Some of the prizes on offer to fundraise for Margaret River Pro site worker Alex Travaglini who was attacked by a shark. Photo: WSL / Cestari

  8. Hearing that Alex Travaglini is going to make a full recovery after he was attacked by a shark attack near Gracetown. Fellow surfers who were on the scene applied tourniquets to his legs and paramedics commented that those actions almost certainly saved his legs and possibly his life. Good news indeed. A reminder that Surfing WA offers free first aid training designed for surfers – just 2.5 hours in duration, it could save a mate’s life. Visit http://www.surfersrescue365.asn.au/ for more.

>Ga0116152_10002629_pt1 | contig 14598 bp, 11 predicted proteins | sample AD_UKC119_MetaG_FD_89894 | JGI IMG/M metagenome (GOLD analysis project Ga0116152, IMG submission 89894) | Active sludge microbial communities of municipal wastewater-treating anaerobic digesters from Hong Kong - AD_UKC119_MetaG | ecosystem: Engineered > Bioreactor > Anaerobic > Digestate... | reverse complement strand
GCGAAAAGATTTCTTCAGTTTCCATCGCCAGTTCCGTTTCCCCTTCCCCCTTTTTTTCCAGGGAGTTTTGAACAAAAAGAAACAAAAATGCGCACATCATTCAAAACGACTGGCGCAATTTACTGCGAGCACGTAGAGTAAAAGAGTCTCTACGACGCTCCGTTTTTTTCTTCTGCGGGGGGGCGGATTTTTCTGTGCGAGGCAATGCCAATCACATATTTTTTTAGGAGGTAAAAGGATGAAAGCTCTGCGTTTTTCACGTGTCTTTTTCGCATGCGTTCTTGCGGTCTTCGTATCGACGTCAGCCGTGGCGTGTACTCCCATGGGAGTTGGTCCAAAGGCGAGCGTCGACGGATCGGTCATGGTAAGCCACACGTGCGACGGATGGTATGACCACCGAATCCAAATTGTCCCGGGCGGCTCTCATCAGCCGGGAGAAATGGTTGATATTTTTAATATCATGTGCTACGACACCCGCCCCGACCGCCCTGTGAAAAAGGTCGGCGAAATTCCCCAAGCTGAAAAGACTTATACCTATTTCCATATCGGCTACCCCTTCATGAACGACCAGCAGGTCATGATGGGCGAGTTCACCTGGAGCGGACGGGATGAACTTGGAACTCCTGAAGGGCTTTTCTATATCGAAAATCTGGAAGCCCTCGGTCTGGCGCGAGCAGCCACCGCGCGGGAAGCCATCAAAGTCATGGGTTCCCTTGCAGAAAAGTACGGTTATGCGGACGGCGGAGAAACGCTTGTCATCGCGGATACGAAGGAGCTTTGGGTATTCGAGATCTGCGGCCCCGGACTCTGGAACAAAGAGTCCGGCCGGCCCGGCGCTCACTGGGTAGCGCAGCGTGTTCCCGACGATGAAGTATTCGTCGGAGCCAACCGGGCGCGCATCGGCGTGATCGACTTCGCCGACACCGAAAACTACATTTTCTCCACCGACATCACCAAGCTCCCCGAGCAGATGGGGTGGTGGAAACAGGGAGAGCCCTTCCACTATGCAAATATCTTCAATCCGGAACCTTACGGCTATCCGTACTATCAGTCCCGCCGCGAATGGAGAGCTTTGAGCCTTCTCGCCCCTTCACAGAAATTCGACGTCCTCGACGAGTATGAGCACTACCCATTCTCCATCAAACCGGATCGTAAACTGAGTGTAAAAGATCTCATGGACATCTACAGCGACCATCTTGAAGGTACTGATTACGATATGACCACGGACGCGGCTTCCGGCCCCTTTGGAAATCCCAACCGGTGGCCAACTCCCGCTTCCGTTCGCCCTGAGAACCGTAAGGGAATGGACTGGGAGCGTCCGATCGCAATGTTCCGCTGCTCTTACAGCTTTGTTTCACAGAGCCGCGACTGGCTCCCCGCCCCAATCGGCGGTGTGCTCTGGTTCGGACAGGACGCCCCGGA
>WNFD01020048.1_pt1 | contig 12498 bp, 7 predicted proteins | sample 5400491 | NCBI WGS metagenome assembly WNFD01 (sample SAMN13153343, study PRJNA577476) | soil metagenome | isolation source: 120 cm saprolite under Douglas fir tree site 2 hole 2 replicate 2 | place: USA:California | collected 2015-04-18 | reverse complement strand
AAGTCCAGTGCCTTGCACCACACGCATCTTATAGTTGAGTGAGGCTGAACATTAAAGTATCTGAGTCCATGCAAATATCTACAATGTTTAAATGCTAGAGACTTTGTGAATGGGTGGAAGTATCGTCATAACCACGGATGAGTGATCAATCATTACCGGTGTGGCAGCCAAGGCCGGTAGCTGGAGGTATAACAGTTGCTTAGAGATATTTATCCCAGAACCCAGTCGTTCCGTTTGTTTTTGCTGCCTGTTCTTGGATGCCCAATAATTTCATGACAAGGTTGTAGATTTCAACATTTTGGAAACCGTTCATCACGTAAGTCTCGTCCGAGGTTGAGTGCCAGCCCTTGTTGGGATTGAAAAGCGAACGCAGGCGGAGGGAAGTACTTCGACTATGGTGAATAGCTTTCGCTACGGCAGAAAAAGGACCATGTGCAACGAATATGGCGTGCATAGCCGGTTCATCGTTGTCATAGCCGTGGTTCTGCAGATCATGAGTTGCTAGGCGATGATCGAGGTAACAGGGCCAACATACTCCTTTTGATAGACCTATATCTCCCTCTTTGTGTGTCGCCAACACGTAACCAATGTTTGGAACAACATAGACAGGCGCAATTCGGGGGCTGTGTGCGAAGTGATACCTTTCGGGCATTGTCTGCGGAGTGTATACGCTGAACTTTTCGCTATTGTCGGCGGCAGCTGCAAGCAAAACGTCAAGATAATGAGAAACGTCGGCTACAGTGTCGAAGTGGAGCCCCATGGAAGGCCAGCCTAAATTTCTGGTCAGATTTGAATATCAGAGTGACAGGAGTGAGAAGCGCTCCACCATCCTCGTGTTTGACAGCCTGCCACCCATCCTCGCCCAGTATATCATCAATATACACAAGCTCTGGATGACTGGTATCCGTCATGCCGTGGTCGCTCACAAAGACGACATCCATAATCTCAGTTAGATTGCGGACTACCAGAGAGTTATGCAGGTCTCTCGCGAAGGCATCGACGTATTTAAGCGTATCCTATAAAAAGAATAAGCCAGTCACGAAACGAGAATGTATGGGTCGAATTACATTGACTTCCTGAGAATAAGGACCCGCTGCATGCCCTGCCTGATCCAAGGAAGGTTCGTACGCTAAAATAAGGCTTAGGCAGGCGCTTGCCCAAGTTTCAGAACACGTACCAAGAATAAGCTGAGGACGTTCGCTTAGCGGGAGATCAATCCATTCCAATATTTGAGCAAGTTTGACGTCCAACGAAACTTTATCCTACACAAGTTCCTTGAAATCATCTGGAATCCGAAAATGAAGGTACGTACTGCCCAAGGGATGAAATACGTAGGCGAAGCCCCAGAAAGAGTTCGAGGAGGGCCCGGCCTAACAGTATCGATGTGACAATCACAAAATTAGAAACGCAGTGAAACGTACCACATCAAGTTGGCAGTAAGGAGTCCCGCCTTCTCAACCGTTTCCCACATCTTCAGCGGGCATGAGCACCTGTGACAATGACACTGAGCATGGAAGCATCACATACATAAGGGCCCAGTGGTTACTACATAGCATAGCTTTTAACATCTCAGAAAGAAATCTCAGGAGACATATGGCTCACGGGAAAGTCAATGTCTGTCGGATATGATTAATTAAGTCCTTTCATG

Alex Travaglini fundraising

    Alex Travaglini Go Fund Me page

  9. Trawling through social media seeing world-famous surfers enjoying themselves in the Margaret River region. Sebastien ‘Seabass’ Zietz went abseiling, John John Florence visited caves and lunched at Leeuwin Estate, surfing siblings Owen, Tyler and Mikey Wright lunched at Robert Oakley Winery, Lakey Peterson and Joanne Defay had a behind-the-scenes tour of Stella Bella winery and WSL commentators enjoyed lunch at Aravina Estate. John John Florence had three floats at Floating Europhia (it’s amazing if you haven’t tried it). Some ventured further afield, Stephanie Gilmore was spotted at Rottnest Island with Sally Fitzgibbons and Coco Ho and Owen Wright with his family did a road trip to Kalbarri, staying in WA for a week after the event. Adding to the warm and fuzzies are the messages of support for Margaret River posted by some surfers after the event cancellation was announced.

    John John Florence at Floating Europhia.

    John John Florence at Floating Europhia. Photo: Instagram floating_euphoria